FASD Network of Southern California in the USA has a health and safety resource that includes resources about drugs & alcohol, nutrition, medical & dental, security, sexuality, sleep and mental health.

FASD Network of Southern California in the USA has a living with FASD resource page that addresses how individuals with FASD are affected by the condition during different life stages. These stages include early childhood, childhood, adolescence and adulthood. If you have a tween or teen then you will want to have a look as they tackle the typical teen problems with FASD as well as mental health problems, disrupted school experience, trouble with the law, inappropriate sexual behaviour, unintended pregnancy, alcohol & drug problems, and more. The Resource Lists at the bottom of this page is very extensive.

FASD Network of Southern California in the USA, has a webpage of practical real life advice for parents and caregivers of people with FASD. It includes tips and tactics about behaviour, daily life, and adulthood for caregivers from caregivers, telling your child, getting treatment and online groups and resources.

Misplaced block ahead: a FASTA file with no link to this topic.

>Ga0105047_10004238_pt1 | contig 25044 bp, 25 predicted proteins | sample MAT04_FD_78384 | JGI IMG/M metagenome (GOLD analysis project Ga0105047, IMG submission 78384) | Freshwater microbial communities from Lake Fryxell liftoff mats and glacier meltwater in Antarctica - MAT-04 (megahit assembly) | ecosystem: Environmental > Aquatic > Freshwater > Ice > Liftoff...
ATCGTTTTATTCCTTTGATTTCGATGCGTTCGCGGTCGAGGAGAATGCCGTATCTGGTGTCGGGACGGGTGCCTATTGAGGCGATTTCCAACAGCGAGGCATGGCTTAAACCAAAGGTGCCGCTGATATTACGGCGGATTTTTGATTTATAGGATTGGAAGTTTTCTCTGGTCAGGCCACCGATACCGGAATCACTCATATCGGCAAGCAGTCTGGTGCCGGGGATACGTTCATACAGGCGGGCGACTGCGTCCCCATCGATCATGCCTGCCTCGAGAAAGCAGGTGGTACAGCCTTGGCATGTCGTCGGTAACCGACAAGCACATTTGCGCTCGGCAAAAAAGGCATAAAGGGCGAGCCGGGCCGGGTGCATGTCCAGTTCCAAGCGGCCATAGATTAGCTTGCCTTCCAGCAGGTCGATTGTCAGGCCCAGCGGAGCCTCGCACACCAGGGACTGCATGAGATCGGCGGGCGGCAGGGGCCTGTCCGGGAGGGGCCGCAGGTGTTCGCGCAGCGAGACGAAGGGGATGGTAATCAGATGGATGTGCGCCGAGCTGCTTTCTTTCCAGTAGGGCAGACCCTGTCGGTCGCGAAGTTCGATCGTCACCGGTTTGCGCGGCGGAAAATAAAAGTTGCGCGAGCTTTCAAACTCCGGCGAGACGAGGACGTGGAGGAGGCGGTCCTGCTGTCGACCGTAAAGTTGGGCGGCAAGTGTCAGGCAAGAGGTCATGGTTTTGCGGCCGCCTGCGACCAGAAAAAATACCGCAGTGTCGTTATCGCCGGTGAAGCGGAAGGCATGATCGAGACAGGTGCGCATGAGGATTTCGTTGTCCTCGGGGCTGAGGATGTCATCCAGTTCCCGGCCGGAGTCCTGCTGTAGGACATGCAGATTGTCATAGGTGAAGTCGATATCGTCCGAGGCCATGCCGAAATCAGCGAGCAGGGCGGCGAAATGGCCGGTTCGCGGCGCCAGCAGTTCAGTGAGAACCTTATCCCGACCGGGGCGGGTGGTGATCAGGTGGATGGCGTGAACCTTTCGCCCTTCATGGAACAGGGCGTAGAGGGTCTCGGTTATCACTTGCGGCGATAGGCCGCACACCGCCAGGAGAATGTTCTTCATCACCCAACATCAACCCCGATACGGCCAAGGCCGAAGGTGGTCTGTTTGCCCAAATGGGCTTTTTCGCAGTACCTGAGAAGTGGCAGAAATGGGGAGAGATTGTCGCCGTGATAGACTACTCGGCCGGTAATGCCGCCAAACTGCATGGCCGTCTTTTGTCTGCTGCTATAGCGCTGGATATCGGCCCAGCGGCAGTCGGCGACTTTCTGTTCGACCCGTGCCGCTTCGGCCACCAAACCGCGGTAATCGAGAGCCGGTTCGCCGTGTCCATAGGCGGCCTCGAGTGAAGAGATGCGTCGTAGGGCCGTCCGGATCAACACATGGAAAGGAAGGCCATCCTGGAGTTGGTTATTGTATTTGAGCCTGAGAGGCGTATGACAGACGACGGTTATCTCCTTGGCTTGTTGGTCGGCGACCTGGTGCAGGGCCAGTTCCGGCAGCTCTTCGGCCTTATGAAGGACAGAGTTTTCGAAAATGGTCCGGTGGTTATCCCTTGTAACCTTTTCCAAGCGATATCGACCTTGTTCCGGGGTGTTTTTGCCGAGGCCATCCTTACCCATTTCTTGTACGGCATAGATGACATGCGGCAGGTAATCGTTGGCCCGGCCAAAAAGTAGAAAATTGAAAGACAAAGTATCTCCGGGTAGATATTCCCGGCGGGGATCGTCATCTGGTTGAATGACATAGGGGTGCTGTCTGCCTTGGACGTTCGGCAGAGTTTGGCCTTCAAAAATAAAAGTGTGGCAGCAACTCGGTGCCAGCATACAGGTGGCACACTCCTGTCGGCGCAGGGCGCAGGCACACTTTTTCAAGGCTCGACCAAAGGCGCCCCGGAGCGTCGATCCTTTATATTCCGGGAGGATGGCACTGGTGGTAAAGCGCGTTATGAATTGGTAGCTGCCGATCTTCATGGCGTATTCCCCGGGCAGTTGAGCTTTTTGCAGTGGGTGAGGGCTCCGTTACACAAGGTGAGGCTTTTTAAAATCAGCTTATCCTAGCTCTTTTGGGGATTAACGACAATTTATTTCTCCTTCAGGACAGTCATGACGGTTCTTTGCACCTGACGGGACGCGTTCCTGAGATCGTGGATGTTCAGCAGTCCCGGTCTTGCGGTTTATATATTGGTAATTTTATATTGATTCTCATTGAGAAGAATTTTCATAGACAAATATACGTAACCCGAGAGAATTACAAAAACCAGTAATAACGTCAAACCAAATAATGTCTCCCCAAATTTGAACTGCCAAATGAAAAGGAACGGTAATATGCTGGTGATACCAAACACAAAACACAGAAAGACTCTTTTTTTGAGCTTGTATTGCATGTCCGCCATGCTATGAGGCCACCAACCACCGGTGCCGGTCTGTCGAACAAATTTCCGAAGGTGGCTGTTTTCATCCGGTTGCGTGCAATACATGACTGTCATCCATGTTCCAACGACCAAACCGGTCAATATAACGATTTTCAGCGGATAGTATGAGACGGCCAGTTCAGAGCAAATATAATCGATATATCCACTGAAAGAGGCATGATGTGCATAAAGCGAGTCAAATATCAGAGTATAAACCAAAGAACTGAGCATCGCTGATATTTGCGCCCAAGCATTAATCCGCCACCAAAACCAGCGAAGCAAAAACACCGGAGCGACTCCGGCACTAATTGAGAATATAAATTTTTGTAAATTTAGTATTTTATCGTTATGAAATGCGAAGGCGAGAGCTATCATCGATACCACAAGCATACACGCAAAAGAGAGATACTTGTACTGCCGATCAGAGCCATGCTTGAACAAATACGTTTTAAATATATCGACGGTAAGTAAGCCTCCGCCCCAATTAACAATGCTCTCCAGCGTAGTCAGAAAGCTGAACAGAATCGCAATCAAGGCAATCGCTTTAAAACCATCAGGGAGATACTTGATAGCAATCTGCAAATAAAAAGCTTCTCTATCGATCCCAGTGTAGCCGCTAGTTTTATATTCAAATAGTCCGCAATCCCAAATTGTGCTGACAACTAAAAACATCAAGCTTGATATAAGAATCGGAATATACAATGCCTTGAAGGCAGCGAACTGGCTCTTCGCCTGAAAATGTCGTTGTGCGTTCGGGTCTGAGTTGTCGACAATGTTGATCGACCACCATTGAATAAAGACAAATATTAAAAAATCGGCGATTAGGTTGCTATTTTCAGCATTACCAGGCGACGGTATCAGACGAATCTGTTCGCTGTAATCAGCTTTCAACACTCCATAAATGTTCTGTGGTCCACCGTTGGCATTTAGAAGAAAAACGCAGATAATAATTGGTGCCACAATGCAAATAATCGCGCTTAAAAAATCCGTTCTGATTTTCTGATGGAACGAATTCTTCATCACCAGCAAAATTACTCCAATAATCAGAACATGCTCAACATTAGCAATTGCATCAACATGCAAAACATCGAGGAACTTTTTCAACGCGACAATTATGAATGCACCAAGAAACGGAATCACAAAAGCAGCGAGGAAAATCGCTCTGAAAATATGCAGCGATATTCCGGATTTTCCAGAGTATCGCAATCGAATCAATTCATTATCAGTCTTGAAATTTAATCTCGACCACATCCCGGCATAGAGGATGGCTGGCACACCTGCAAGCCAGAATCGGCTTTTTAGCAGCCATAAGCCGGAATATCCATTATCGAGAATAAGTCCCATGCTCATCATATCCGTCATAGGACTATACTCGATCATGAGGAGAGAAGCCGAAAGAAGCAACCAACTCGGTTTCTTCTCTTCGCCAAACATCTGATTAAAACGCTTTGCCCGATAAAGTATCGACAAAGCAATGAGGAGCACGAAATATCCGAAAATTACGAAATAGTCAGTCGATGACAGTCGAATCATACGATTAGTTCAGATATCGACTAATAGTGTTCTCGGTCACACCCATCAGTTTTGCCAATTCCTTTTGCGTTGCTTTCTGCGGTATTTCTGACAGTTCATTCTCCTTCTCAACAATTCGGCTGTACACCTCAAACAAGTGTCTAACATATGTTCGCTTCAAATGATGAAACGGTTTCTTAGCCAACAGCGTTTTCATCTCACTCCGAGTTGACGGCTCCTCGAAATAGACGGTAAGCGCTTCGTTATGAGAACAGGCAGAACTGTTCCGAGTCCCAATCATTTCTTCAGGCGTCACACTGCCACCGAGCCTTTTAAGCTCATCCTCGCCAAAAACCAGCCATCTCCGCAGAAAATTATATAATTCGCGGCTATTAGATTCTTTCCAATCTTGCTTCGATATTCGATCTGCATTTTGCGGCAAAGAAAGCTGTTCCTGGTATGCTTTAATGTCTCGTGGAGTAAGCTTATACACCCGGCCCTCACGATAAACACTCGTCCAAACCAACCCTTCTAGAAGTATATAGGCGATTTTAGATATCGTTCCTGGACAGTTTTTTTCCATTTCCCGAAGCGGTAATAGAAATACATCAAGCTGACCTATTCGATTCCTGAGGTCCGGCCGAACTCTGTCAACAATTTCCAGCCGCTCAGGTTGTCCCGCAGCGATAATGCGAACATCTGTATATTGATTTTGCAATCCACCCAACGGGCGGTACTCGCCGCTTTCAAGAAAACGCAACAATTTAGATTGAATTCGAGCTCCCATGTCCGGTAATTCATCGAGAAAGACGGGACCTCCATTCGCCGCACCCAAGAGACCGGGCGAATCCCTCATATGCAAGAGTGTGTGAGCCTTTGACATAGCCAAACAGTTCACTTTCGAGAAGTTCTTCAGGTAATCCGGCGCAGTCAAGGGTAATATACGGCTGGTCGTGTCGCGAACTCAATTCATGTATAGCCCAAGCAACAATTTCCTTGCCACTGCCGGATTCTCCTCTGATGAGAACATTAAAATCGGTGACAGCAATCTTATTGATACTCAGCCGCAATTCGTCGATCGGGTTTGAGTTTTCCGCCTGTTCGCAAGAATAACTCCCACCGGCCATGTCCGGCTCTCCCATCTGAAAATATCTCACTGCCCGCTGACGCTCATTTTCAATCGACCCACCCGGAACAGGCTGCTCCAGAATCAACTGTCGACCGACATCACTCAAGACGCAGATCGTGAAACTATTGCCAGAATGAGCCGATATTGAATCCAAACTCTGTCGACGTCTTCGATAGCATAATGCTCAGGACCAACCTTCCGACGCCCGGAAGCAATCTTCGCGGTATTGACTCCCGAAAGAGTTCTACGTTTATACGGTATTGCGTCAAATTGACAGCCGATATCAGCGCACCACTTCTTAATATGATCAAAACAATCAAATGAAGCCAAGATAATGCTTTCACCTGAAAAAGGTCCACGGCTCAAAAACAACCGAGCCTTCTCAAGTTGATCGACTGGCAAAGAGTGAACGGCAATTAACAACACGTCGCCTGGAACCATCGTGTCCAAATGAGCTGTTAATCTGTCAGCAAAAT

KNOWFASD in Canada has a FASD resource database where you can choose your sex (male or female) and developmental stage to get relevant resources.

NoFASD (National Organisation for Fetal Alcohol Syndrome) in Australia has a free 25 page Toolkit for parents, caregivers and families. It covers FASD characteristics, interventions, management strategies and more. Plus, they have a resource page on managing challenging and/or extreme behaviour.

POPFASD (Provincial Outreach Program for Fetal Alcohol Spectrum Disorder ) in Canada has an extensive list of resources about FASD, including some about sexuality.

Sex education books for children

I have not found any sex education books that have been written specifically for children and teens with FASD.

I have a list of sex education books for children with a disability. I’ve individually reviewed these books; each has a video where I show you inside the book. You will find books on over 45 different topics, including puberty, body safety, consent, porn, sex, how babies are made and more.

I have a separate list of puberty and sex education books for autistic and neurodivergent children. And I also have a master list of sex education books for children that are sorted into topics (as well as ages).